“We understand how difficult it can be for people to be reminded of those who are no longer with them, which is why it’s important when someone passes away that their friends or family contact Facebook to request that a profile be memorialized,” Kelly said in the post. To discourage pranksters, Facebook does require proof before sending a profile down the digital river Styx. Family or friends must fill out a form, providing a link to an obituary or other information confirming a user’s death, before the profile is officially memorialized. Once that is completed, the user will cease showing up in Facebook’s suggestions, and information like status updates won’t show up in Facebook’s news feed, the stream of real-time user updates that is the site’s centerpiece. If relatives prefer not to have the profile stand as an online memorial, Facebook says it will remove the account altogether.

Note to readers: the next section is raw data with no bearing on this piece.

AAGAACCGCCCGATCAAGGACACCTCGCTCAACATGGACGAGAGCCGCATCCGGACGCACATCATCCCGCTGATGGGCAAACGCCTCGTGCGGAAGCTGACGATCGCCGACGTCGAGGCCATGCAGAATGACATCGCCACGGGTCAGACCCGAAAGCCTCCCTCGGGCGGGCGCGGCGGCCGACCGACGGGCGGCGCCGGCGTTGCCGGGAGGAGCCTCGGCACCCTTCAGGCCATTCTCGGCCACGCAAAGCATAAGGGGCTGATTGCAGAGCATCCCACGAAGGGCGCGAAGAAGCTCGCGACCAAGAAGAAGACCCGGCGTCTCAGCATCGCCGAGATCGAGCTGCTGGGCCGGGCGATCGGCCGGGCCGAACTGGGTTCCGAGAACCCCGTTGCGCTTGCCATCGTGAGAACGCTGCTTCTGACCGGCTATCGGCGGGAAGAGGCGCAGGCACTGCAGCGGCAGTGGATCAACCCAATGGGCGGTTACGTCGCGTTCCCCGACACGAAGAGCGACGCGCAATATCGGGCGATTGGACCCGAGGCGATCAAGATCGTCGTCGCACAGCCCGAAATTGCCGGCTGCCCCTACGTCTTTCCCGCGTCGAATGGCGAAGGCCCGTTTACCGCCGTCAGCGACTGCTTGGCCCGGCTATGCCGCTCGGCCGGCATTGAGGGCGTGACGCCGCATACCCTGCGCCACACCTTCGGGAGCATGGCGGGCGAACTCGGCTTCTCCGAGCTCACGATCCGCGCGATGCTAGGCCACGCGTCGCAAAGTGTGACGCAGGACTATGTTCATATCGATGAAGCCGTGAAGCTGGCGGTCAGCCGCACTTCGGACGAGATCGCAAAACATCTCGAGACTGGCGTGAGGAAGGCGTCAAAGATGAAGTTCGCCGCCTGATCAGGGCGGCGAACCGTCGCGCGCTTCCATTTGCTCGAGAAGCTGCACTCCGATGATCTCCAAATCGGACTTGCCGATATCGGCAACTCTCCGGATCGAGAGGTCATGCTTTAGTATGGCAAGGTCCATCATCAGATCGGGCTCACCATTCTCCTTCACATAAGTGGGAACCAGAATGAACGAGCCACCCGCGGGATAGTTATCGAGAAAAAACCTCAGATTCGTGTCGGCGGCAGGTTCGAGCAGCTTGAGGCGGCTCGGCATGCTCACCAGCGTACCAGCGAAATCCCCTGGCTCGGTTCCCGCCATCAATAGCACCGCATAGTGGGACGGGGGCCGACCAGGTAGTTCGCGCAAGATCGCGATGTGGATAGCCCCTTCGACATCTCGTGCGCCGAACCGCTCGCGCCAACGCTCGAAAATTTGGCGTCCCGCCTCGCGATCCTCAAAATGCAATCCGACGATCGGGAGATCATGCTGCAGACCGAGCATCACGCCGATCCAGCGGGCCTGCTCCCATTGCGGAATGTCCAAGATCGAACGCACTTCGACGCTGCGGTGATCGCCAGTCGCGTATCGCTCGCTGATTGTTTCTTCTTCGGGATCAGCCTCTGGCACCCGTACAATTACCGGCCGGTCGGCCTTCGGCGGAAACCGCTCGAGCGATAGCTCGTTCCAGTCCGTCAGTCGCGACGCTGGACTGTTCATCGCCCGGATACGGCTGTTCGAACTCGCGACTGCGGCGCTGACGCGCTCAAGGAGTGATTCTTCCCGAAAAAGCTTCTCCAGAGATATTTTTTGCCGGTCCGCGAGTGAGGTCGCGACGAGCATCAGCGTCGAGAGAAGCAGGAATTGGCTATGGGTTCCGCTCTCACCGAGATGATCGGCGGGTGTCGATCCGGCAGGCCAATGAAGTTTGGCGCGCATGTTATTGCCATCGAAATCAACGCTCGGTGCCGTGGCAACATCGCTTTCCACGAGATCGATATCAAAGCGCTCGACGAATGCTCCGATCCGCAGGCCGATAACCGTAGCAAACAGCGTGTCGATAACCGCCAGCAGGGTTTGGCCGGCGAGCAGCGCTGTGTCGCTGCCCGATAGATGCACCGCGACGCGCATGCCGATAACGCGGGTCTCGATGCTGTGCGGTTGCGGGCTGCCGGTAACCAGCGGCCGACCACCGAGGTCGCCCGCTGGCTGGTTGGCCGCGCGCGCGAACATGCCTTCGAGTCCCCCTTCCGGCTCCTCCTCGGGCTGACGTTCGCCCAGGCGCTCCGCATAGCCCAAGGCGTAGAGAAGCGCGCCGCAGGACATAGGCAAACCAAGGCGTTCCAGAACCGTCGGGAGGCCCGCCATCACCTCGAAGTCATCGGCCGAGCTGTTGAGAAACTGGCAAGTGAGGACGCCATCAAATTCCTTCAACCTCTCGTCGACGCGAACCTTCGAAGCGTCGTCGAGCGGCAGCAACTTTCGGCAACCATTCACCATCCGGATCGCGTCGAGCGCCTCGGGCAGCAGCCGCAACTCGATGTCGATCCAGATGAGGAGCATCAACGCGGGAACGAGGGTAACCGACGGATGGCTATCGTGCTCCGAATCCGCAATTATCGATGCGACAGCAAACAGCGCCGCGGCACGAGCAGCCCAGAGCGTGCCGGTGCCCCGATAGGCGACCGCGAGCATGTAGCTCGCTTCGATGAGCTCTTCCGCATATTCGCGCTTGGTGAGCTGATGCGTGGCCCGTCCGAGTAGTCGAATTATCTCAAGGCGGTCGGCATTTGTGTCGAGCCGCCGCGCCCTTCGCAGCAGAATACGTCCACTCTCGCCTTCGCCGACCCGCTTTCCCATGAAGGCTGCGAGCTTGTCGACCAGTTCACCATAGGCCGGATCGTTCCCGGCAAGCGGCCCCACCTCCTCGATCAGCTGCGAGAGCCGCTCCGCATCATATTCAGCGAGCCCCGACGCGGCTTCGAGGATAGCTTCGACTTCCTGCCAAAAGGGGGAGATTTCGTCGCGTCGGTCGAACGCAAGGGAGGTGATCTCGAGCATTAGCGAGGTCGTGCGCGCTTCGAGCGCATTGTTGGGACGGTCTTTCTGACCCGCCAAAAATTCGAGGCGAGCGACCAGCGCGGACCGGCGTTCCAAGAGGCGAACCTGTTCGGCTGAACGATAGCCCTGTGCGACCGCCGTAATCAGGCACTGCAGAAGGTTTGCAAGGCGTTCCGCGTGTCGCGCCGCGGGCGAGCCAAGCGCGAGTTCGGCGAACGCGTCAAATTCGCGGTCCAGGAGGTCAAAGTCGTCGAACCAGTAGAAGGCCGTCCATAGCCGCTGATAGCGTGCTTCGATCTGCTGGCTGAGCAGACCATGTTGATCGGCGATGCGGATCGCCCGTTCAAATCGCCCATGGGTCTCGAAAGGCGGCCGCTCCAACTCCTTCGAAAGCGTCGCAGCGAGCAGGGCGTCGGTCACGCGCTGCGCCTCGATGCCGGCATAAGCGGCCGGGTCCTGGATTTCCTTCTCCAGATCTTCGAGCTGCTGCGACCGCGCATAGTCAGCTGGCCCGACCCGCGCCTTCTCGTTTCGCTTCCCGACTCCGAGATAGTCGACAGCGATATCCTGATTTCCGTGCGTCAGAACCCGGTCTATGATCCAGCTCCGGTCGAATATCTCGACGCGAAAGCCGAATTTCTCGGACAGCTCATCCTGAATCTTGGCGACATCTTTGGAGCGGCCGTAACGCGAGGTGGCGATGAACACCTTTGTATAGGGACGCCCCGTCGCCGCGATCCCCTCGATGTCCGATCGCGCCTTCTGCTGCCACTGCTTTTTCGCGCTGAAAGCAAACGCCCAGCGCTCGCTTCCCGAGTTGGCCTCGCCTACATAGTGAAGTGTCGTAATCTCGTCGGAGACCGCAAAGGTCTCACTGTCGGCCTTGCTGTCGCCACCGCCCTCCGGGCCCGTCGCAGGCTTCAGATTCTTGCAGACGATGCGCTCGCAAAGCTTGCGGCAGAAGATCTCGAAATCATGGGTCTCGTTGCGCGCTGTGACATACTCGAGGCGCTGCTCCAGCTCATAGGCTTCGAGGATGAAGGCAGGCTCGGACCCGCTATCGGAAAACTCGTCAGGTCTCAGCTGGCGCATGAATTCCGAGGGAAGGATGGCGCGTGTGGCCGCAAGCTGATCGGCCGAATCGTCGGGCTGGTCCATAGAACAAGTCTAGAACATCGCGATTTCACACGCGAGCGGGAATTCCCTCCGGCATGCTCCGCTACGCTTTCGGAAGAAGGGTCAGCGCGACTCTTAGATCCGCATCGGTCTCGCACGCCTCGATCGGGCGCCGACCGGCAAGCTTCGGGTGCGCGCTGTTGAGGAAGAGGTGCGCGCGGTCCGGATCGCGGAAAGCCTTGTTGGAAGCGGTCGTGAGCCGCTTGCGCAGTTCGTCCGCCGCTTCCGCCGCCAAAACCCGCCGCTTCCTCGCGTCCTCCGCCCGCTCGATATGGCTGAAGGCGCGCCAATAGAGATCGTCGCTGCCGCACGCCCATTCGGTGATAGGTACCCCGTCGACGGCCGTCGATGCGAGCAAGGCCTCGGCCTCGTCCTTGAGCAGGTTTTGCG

Better publicizing memorialized profiles is an attempt by Facebook to answer lingering privacy concerns. Canadian privacy commissioner Jennifer Stoddart investigated the company in July and issued a report that asked Facebook to explain certain areas of its privacy policy, including policies regarding the profiles of deceased users. In response, the company promised to issue a new privacy policy that better articulates how user information is treated postmortem and offered the commissioner an outline of its memorializing policy, nearly three months before the blog post explained it to users. Spokeswoman Anne-Marie Hayden says the privacy commissioner was “quite pleased” with Facebook’s response to the office’s concerns and says the commissioner will review the detailed version of the site’s new policy, expected in late October.Facebook’s attempt to clearly state its policy is prudent, as other social-networking sites have struggled with the question of users’ deaths. MySpace in particular has had a difficult time with digital rubbernecking — during the site’s heyday, a handful of well-trafficked blogs specialized in matching MySpace profiles directly to obituaries and posting the pairings online for all to see. By sealing profiles to family and friends and removing profiles from search results, Facebook assuages users’ fears that they’ll be fodder for online voyeurs in the event of their untimely demise — hopefully putting the issue to rest.